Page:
More than a Billion New Photographers:
Smartphone technology has created more than a billion new photographers. With a camera always at hand, (the best camera is the one you have with you), this highly democratic development has increased the possibility of everyone capturing “stunning” images. Not everyone is happy about the democratization of photography. After all, it took more than a hundred years to elevate it to an art form. Photographers complained when Kodak put a camera in almost every American home in the 1940’s. I had a photography professor who complained that David Hockney had ruined it for photographers by taking snapshots for his collages like the one below (Pear Blossom Highway) and developing them at local one hour photo shops instead of in a darkroom.
Professional photographers admit that chance is often an element in great photographs. So with a camera always with you, you’re posed to capture “decisive moments” that make great photography. It is just an opportunity, however, and not a substitute for intentional study and honing of the craft.
Conserve your Energy for What Time is Left and Follow these Tips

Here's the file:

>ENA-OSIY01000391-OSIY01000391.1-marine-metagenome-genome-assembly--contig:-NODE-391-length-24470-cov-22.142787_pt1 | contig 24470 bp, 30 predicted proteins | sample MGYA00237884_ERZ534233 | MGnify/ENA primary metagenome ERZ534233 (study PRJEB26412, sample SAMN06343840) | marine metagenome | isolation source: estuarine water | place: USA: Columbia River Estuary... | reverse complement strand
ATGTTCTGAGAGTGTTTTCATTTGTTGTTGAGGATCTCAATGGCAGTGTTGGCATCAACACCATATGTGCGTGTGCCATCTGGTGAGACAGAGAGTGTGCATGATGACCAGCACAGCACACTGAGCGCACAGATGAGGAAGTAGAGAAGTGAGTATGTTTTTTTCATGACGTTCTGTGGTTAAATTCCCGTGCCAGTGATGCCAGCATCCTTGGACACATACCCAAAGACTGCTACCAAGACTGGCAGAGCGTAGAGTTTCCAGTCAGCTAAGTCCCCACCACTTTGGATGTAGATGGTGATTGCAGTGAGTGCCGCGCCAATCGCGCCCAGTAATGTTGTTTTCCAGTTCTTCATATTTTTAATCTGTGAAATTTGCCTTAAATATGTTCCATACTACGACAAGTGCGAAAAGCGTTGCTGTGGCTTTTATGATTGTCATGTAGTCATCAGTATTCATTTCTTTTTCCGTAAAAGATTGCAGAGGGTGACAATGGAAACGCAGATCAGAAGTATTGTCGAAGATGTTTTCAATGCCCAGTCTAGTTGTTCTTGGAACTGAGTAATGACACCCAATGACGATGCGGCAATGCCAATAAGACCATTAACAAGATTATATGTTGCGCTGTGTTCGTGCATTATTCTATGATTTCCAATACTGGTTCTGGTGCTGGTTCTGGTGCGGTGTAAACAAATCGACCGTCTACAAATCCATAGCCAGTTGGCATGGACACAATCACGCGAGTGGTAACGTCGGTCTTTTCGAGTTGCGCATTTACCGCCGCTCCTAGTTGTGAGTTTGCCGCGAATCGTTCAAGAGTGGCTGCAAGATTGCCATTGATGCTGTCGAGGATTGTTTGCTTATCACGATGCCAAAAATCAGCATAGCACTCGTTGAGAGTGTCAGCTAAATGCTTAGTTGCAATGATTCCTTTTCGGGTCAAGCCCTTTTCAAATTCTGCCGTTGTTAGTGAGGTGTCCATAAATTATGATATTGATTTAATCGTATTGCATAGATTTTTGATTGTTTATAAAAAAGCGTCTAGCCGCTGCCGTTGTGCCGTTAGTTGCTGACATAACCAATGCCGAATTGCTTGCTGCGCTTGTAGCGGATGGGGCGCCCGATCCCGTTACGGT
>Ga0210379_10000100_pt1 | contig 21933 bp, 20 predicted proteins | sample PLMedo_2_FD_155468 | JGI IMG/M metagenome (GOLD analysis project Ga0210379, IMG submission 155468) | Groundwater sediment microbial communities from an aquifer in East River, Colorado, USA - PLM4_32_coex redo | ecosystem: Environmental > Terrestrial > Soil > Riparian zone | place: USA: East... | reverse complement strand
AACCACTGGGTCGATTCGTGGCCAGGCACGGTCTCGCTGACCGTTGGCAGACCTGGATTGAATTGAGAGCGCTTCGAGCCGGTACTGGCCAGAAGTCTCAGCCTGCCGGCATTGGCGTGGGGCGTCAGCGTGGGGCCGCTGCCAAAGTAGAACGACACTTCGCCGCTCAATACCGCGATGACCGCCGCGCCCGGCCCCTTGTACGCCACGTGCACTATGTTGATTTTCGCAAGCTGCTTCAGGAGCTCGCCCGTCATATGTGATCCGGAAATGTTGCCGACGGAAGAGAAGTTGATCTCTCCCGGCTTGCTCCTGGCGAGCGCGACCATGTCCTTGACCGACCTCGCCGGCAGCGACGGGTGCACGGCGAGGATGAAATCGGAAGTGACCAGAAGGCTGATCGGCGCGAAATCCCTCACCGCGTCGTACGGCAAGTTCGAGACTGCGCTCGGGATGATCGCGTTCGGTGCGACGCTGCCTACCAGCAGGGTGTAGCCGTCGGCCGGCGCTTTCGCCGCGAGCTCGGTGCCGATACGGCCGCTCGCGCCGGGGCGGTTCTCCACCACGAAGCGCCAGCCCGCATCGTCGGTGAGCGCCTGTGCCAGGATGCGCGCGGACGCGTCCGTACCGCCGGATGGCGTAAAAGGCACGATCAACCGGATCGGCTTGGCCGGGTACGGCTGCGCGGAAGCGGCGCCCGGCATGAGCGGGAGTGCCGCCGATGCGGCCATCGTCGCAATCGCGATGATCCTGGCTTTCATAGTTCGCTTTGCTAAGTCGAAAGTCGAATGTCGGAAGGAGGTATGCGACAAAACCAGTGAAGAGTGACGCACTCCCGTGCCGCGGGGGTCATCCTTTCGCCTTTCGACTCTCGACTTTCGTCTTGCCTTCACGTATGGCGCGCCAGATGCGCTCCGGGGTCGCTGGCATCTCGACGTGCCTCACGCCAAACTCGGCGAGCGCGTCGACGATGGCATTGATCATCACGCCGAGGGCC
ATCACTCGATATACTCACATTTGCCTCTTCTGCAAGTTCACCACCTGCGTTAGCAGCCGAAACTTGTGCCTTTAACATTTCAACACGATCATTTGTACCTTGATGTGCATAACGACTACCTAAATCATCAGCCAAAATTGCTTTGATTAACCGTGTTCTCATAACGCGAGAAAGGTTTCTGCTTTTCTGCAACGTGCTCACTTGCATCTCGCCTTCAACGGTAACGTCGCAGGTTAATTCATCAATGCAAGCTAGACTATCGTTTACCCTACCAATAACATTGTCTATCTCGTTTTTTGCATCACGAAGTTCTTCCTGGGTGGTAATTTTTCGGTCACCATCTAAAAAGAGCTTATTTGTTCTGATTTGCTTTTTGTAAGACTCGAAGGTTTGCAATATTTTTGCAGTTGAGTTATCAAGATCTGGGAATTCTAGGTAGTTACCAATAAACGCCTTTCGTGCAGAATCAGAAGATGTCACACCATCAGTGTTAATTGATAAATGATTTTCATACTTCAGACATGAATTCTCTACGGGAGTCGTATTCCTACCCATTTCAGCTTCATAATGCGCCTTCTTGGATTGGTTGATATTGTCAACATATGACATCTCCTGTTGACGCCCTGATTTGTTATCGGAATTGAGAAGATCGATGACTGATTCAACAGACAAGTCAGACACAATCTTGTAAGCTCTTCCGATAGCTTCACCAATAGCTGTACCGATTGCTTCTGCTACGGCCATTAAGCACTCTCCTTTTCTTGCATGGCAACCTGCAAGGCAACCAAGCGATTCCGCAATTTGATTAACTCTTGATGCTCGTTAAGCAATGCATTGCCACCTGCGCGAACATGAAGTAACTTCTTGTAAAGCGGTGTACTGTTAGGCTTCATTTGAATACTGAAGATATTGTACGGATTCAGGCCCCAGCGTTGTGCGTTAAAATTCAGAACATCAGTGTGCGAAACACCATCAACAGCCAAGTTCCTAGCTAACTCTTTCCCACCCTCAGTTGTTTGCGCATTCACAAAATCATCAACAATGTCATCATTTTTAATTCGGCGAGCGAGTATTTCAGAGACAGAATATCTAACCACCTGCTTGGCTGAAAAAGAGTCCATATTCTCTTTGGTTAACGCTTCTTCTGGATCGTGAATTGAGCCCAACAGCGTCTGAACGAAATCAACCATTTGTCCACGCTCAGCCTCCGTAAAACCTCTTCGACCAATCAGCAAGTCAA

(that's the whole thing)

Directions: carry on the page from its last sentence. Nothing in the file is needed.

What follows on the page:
It’s better to know what you can’t do than what you can do. Don’t attempt the impossible.
Gravity isn’t easy, but it’s the law. Don’t hang from cliffs or tree branches trying to get a shot. Leave “extreme” photography to the young. If you must try out action video/photography, strap a GoPro Camera to your head before you go out for your morning stroll or find a quiet lake to Kayak or canoe and record your trip.
Don’t hand hold your camera while driving. Your children might report you to the authorities or worse.
When I die, I want to die like my grandmother who died peacefully in her sleep. Not screaming like all the passengers in her car.
Festivals and Rock Concerts are way Too Noisy and Exciting so look for Quieter Scenes. Park yourself beside waters that can be stilled with a fast shutter speed of 1/120 second or higher. Or create a running water effect while relaxing beside a rushing stream, a waterfall or ocean waves. Set your shutter speed between 1/30 sec. and 1 second.
Even Flowers can be Too Lively. Don’t bother with flower photographs on a windy day unless you’ve set up a windbreak or have an assistant to hold them still. Instead, head for the nearest park bench and wait it out or change the subject to stationary objects such as walls and buildings. If you must photograph those gorgeous flowers in the wind, use a fast shutter speed of 1/250 second or higher. I like backlit flowers where the sunshine comes through the petals from behind.
“The trouble with Dawn is that it Comes Too Early in the Day.” Susan Richman If you’re not a morning person, forget the “Golden Light” at dawn and catch it at sunset.
For the most part “Keep your face in the sunshine and shadows will fall behind you.” Walt Whitman
Goodbye for now.
This Concludes Photo Tips for the Not-So-Young
copyright © 2013, Marlene Hutchison